Fiat Chrysler Automobiles promised investors Wednesday that its profit margins will improve this year in North America and said it already started to make progress during the first quarter of the year.

FCA earned a profit of $101.2 million (92 million euro) during the first quarter compared with a loss of $173 million (190 million euro) during the same period last year in part because the company sold more vehicles and made more money per vehicle in North America.

The company’s global operating profits increased 22% to $880 million (800 million euro) during the first quarter compared with $720 million (655 million euro) for the same period a year ago.

The automaker reported earnings per share of 52 cents compared with a loss of $1.55 per share for the same period a year ago. Those results easily beat analysts’ expectations of 7 cents per share. The company’s stock fell 90 cents, or 5.5%, for the day and closed at $15.37 per share.

FCA also earned money in Europe for the second straight quarter even as General Motors and Ford lost money for the quarter in Europe.

FCA US, the company previously known as Chrysler, is now 100% owned by FCA and will report earnings separately sometime early next month.

In North America, FCA has been behind Ford and General Motors for several years when it comes to the amount of money it makes on the cars and trucks it sells and is vowing to change that.

In 2014, Chrysler, which is now a subsidiary of FCA, earned a profit margin of 4.2% while Ford’s profit margin in North America was about 12% and GM’s profit margin was 8%.

During the first quarter, FCA said its profit margin increased in North America to 3.7% compared with 3.8% a year ago.

In total, FCA earned $663 million (603 million euro) before taxes in North America compared with a loss of $128.7 million (117 million euro) for the same period last year.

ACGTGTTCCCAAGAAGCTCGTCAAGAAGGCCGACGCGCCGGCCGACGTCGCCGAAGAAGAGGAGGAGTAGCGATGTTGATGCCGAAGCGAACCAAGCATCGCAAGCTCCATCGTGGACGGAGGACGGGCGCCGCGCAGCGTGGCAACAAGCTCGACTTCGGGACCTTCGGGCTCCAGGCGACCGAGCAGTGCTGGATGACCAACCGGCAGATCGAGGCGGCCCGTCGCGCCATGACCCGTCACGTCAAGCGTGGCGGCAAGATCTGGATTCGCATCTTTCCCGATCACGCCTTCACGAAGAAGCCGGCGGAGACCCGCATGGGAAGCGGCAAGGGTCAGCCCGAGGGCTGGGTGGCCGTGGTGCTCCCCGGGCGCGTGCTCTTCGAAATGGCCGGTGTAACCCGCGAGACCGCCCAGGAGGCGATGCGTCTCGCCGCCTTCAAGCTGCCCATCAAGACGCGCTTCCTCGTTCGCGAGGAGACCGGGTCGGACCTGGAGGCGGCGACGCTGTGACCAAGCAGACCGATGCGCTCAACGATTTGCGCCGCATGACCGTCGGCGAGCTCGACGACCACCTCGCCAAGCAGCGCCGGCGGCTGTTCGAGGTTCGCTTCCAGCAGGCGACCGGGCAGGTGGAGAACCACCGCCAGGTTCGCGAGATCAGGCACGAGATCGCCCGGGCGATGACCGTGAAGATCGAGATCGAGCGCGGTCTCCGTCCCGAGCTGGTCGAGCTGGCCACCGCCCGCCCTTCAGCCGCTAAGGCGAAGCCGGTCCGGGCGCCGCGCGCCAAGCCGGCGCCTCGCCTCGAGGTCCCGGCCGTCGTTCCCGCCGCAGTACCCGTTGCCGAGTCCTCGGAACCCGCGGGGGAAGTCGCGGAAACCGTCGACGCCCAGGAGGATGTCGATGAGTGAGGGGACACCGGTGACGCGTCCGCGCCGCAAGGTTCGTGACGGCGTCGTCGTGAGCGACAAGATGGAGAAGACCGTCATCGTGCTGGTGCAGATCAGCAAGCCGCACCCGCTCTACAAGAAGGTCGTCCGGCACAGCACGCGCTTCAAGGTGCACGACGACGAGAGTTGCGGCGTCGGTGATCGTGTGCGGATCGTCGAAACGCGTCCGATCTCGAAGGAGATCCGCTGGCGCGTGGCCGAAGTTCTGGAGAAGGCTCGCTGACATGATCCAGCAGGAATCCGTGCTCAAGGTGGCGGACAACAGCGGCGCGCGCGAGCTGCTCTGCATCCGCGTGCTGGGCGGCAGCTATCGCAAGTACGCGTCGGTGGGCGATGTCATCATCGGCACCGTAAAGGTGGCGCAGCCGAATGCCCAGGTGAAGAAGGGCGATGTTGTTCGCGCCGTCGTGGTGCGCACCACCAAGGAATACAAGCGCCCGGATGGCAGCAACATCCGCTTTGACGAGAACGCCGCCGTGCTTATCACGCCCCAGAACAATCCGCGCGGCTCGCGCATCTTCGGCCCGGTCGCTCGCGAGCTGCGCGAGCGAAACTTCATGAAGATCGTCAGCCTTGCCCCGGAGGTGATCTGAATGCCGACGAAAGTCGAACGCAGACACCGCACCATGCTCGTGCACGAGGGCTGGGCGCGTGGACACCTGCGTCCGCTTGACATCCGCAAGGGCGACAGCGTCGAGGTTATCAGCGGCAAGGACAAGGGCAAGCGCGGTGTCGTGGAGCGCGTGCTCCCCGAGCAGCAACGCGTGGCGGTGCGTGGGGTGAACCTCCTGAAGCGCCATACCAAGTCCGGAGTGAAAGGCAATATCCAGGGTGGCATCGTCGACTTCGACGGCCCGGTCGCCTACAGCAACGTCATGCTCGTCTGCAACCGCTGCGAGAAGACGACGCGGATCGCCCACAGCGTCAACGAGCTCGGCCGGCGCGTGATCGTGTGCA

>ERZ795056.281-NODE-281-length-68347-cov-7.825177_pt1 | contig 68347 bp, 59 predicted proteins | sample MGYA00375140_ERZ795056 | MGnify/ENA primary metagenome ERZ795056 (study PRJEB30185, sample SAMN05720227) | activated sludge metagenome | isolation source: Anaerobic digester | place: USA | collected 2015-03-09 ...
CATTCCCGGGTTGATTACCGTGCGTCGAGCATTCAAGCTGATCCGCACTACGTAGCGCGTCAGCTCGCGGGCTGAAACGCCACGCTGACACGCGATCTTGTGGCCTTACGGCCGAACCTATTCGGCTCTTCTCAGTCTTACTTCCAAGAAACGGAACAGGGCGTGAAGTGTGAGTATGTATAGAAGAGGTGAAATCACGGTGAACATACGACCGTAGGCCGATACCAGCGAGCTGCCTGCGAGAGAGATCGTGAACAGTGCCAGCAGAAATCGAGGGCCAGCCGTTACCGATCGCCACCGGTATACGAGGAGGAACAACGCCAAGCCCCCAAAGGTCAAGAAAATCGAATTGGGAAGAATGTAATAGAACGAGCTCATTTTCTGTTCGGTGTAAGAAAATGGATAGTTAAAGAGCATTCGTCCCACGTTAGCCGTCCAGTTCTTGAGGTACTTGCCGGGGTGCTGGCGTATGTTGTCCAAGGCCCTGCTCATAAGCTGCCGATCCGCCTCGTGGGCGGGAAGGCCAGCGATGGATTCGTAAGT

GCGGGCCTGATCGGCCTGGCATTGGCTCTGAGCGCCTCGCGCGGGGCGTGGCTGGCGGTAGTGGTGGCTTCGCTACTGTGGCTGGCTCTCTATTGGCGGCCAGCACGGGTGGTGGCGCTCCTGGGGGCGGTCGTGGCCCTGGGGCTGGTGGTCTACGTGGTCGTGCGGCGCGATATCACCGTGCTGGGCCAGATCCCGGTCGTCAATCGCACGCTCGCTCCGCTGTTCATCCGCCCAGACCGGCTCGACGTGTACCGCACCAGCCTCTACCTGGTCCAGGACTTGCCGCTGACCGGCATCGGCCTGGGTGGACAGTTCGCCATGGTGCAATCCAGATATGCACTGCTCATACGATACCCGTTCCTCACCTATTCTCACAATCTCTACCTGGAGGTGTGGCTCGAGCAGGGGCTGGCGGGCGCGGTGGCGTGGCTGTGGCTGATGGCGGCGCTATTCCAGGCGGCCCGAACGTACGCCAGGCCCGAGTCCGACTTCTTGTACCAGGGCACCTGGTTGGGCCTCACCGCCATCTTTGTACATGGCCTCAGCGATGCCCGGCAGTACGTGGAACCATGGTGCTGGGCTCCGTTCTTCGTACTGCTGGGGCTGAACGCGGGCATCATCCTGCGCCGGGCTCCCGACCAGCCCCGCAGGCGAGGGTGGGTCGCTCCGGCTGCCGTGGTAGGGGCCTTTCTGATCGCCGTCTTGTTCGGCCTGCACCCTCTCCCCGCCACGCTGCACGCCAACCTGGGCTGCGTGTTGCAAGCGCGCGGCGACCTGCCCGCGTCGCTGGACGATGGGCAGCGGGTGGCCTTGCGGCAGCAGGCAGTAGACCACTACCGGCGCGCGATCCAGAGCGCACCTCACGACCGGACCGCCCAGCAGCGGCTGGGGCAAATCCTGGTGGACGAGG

To be sure, Chrysler was in more distress than either GM or Ford when it emerged from Chapter 11 bankruptcy in 2011.

For that reason, the automaker has had to invest more money into upgrading its plants and developing new cars and trucks, and that has dragged the company’s profit margin down.

CFO Richard Palmer said the company is reducing its dealer discounts, working to better manage its production and inventory and will benefit later this year as its minivan plant in Windsor resumes production.

All of those factors should help the automaker increase its profit margins.

“We feel confident that a 7% profit-margin rate in the fourth quarter is absolutely doable,” Palmer said.

Palmer also said the company’s plans to complete an initial public offering of 10% of Ferrari is scheduled to occur during the third quarter of this year. However, the corporate spin-off of Ferrari into a standalone company has been postponed until January.

The spin-off of Ferrari will help the automaker raise capital that the automaker will use to fund a global expansion plan designed to reach 7 million cars and trucks annually by 2018.

This year, the automaker expects to sell a total of 4.8 million to 5 million cars and trucks and said it expects to generate a total profit in the range of $1.1 billion to $1.2 billion.

FCA reported its second straight quarterly profit in Europe after several years of losses that occurred during the continent’s deep recession.

The company reported an operating profit of $27 million (25 million euro) compared with a loss of $79 million (72 million euro) for the same period a year ago.

The automaker’s profits there stand in contrast to Ford and General Motors, which both reported losses in the region during the first quarter.

However, the automaker’s operating losses in South America fell to $78 million (71 million euro), which is 45% more than the $53.9 million (49 million euro) the automaker lost in the region for the same period a year ago.

A faltering economy in Brazil could pose big problems for FCA this year because Fiat has the largest market share of any automaker there. Also, the automaker celebrated the grand opening of a new Jeep plant in Pernambuco, Brazil, on Tuesday.

That plant is producing Jeep Renegade subcompact cars for the Brazilian and South American market and is capable of producing up to 250,000 vehicles per year. The automaker spent $1.3 billion on the plant and is hoping to rapidly increase Jeep’s market share in South America.

Contact Brent Snavely: 313-222-6512 or bsnavely@freepress.com. Follow him on Twitter @BrentSnavely.